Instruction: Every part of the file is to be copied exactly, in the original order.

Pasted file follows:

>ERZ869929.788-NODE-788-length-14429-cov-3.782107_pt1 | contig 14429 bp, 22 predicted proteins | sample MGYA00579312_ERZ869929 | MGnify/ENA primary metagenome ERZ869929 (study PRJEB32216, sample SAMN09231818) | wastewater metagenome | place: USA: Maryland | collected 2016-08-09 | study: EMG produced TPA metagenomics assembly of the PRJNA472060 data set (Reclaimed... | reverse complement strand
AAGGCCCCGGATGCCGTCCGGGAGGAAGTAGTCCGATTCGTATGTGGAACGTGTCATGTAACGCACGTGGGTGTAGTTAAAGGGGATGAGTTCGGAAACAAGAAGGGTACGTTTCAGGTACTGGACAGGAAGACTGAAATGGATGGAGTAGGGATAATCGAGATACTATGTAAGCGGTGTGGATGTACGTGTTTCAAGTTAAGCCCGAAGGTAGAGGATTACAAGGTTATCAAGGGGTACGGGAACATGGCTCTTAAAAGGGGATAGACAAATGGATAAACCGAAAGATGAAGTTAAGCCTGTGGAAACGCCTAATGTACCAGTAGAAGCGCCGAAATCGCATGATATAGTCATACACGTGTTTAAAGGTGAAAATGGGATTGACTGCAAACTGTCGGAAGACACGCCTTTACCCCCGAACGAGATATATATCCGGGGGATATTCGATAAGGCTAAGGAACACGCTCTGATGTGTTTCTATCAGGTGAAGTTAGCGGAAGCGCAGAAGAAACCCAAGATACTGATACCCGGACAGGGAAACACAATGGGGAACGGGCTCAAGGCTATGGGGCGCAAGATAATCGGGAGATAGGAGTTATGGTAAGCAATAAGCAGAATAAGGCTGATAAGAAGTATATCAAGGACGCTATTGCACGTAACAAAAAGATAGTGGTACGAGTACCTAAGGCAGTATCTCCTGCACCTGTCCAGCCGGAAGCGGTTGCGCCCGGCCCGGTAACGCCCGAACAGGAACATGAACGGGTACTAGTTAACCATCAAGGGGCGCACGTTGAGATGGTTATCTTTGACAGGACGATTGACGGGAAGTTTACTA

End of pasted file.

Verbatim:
>ERZ869929.788-NODE-788-length-14429-cov-3.782107_pt1 | contig 14429 bp, 22 predicted proteins | sample MGYA00579312_ERZ869929 | MGnify/ENA primary metagenome ERZ869929 (study PRJEB32216, sample SAMN09231818) | wastewater metagenome | place: USA: Maryland | collected 2016-08-09 | study: EMG produced TPA metagenomics assembly of the PRJNA472060 data set (Reclaimed... | reverse complement strand
AAGGCCCCGGATGCCGTCCGGGAGGAAGTAGTCCGATTCGTATGTGGAACGTGTCATGTAACGCACGTGGGTGTAGTTAAAGGGGATGAGTTCGGAAACAAGAAGGGTACGTTTCAGGTACTGGACAGGAAGACTGAAATGGATGGAGTAGGGATAATCGAGATACTATGTAAGCGGTGTGGATGTACGTGTTTCAAGTTAAGCCCGAAGGTAGAGGATTACAAGGTTATCAAGGGGTACGGGAACATGGCTCTTAAAAGGGGATAGACAAATGGATAAACCGAAAGATGAAGTTAAGCCTGTGGAAACGCCTAATGTACCAGTAGAAGCGCCGAAATCGCATGATATAGTCATACACGTGTTTAAAGGTGAAAATGGGATTGACTGCAAACTGTCGGAAGACACGCCTTTACCCCCGAACGAGATATATATCCGGGGGATATTCGATAAGGCTAAGGAACACGCTCTGATGTGTTTCTATCAGGTGAAGTTAGCGGAAGCGCAGAAGAAACCCAAGATACTGATACCCGGACAGGGAAACACAATGGGGAACGGGCTCAAGGCTATGGGGCGCAAGATAATCGGGAGATAGGAGTTATGGTAAGCAATAAGCAGAATAAGGCTGATAAGAAGTATATCAAGGACGCTATTGCACGTAACAAAAAGATAGTGGTACGAGTACCTAAGGCAGTATCTCCTGCACCTGTCCAGCCGGAAGCGGTTGCGCCCGGCCCGGTAACGCCCGAACAGGAACATGAACGGGTACTAGTTAACCATCAAGGGGCGCACGTTGAGATGGTTATCTTTGACAGGACGATTGACGGGAAGTTTACTA